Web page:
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location Columbus, OH
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Dec
18
comment Is reinventing the wheel really all that bad?
Attributed to Douglas Crockford: The good thing about reinventing the wheel is that you can get a round one.
Dec
12
revised C# OOP Class Usage
added 5 characters in body
Dec
12
comment Real-world examples of failed businesses because of technical debt
@Dibbeke: I think it's a valuable question, but in the format for questions here it should be rephrased so that one answer can be viably accepted as the "real" answer. In the current format, you could receive hundreds of answers all of equal value.
Dec
11
answered C# OOP Class Usage
Dec
11
awarded  Custodian
Dec
11
reviewed Approve How do I tell my boss that their custom cms is terribly inefficient?
Dec
11
reviewed Approve How do I tell my boss that their custom cms is terribly inefficient?
Dec
11
answered How do I tell my boss that their custom cms is terribly inefficient?
Dec
5
comment Emotional detachment from bad code
Let us continue this discussion in chat.
Dec
5
comment Emotional detachment from bad code
@Telastyn: In my experience, situations get this bad because too many people are off in the corner doing their own thing instead of communicating, establishing a standard, pattern, architecture as a team and making the conscious choice to move forward. I'm not saying "rely on leadership". I'm saying be the leader and hold management accountable.
Dec
5
comment Emotional detachment from bad code
@Telastyn: It needs to be fixed from the top down. The developers need to get with leads and determine a modernization/correction plan, get with project managers/supervisors to determine when/what can be refactored, etc. Impacts have to be determined, and it needs to be agreed upon at an organizational level (team level at the very least). First and foremost, a standard must be developed and agreed upon.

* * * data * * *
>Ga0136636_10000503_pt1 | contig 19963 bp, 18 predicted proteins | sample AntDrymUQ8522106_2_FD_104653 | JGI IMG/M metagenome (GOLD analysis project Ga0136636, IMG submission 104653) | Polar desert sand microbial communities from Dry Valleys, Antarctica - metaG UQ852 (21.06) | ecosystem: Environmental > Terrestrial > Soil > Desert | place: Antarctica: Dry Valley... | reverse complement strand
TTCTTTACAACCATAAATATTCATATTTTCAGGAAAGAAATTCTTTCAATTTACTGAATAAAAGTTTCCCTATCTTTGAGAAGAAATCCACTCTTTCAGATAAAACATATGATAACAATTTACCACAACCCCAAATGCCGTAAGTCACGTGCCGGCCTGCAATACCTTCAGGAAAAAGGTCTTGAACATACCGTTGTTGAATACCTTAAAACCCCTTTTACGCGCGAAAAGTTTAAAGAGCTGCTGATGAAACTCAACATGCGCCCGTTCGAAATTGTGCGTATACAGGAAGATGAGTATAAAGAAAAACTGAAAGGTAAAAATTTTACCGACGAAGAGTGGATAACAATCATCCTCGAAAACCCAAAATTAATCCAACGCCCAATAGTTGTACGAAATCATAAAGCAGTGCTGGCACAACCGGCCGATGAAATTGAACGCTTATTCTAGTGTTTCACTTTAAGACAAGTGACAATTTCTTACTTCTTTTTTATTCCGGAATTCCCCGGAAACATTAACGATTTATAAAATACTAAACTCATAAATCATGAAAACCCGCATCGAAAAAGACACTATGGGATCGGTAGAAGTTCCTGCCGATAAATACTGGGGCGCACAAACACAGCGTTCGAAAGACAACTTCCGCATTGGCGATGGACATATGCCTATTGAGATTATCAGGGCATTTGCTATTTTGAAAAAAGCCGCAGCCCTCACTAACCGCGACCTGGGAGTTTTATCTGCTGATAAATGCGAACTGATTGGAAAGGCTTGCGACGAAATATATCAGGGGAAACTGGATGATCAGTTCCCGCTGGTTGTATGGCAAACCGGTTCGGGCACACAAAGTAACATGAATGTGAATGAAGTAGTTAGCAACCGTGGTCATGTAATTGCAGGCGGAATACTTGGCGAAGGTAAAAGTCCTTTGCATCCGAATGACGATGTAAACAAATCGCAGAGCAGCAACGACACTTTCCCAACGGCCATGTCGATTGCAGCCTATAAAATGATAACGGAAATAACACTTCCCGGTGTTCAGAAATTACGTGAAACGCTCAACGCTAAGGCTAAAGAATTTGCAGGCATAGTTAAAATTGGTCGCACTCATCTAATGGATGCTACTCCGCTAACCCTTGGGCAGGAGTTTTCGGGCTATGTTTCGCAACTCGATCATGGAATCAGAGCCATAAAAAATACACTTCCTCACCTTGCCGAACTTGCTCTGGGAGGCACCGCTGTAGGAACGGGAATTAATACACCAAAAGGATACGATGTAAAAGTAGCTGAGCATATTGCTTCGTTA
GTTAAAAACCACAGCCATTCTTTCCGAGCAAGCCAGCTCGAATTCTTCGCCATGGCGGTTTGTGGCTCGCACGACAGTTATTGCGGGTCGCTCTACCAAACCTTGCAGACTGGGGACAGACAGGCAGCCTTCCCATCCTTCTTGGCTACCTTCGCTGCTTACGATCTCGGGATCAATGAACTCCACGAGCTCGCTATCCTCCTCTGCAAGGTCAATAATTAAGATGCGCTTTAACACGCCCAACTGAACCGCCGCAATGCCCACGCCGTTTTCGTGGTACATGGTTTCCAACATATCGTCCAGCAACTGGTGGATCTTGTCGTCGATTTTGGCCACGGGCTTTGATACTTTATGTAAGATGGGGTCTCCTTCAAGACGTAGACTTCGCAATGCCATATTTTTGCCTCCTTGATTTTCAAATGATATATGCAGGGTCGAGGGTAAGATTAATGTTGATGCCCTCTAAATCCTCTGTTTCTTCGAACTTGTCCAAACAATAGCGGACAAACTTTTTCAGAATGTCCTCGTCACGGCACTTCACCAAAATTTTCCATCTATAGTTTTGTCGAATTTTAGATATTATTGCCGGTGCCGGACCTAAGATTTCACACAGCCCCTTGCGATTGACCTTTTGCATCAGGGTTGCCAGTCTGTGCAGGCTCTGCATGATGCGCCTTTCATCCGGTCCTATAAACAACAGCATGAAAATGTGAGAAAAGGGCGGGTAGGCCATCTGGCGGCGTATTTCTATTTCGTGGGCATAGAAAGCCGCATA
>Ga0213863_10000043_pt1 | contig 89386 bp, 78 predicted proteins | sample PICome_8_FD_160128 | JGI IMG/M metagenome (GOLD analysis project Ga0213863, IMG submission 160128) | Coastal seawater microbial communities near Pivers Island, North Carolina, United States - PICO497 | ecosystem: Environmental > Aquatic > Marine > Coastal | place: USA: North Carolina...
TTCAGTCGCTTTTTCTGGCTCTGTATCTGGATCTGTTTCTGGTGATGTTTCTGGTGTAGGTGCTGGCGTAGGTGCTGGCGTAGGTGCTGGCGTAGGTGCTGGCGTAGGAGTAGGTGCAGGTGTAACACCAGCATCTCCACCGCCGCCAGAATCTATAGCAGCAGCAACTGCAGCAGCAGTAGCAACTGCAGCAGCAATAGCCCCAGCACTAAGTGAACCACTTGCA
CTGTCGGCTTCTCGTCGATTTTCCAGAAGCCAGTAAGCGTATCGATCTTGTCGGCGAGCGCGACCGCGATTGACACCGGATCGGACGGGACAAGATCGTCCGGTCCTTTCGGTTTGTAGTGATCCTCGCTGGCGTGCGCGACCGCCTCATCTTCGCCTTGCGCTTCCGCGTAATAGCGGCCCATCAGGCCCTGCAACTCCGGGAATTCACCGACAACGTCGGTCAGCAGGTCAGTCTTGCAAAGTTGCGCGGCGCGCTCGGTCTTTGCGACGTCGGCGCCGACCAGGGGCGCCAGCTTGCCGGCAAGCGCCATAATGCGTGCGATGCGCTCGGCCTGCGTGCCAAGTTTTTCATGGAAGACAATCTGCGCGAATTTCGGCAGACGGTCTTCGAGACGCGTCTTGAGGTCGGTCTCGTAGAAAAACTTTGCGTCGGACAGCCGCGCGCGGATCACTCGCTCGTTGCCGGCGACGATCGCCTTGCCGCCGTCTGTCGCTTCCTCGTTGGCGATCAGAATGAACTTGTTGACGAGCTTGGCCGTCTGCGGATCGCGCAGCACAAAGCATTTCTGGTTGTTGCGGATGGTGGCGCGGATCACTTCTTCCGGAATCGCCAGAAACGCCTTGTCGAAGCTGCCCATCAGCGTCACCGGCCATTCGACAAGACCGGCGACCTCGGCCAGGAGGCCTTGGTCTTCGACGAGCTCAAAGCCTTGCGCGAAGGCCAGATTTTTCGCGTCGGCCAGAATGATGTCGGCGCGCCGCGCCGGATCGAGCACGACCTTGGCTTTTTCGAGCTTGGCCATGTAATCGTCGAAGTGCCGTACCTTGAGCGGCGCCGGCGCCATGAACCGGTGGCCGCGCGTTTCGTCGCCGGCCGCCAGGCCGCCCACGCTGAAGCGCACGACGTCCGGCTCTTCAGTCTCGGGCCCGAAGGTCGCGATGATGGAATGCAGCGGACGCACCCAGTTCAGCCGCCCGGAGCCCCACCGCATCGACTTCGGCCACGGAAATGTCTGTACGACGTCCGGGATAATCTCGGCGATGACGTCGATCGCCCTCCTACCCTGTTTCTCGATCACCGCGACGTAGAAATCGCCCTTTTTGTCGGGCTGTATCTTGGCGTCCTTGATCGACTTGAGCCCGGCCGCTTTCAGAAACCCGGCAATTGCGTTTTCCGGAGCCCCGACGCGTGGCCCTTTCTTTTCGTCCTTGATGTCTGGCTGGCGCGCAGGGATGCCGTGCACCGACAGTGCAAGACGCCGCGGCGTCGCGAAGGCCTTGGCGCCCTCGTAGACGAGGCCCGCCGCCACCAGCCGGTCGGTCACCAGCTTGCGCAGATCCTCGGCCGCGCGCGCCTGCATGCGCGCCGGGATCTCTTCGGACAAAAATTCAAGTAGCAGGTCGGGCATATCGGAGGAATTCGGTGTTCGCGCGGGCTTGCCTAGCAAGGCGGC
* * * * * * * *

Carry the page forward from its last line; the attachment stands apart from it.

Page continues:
Dec
5
comment Emotional detachment from bad code
...and would require project oversight most likely. I'm not saying the developer should do nothing. But a developer blythely taking it upon themselves to decide what's "right" for the codebase is foolhardy, arrogant, and a recipe for an even worse situation.
Dec
5
comment Emotional detachment from bad code
@Telastyn: But many negative actors working independently on their own agenda will make the train wreck so much worse. Coupling the phrased excuse "this is too much work" with the concept of "not doing your job" refutes your statement of applying this to non-controversial things, and OPs question asks deliberately about something that would be an architecture change (his item #1). Typos are relative, bad variable names should have a definition of "bad" based on a team standard or company standard, gigantic functions/classes may require significant retesting when refactored...
Dec
5
comment Emotional detachment from bad code
-1: The tactic you're suggesting will actually only lead to more code rot. If every developer simply decided that his/her way was better and thus took it upon themselves to refactor every thing they felt in their opinion was bad no one would get anything meaningful done because the code base would be in a constant state of refactor. This is such extraordinarily bad advice.
Oct
28
comment Is it permissible to use explicit interface implementation to hide members in C#?
I worked with a guy who did this on a regular basis. It drove me absolutely nuts.
Oct
16
comment In ASP.NET MVC, should the view models have an ID?
You have to abandon statelessness. - You have just made the choice to use MVC pointless.
Oct
7
answered Abstract Class confusion
Oct
4
comment In the light of the open / closed principle, is shared code ownership still important?
@Giorgio: That's through extension. You can modify behavior through extension. However, the original entity should not be changed directly for the purpose of modifying behavior. It should only be modified to correct bugs that are introduced from outside factors. If the original intended behavior is not the desired behavior, but it still functions without error, then extension is required to illicit new behavior.
Oct
3
answered In the light of the open / closed principle, is shared code ownership still important?
Sep
19
awarded  Notable Question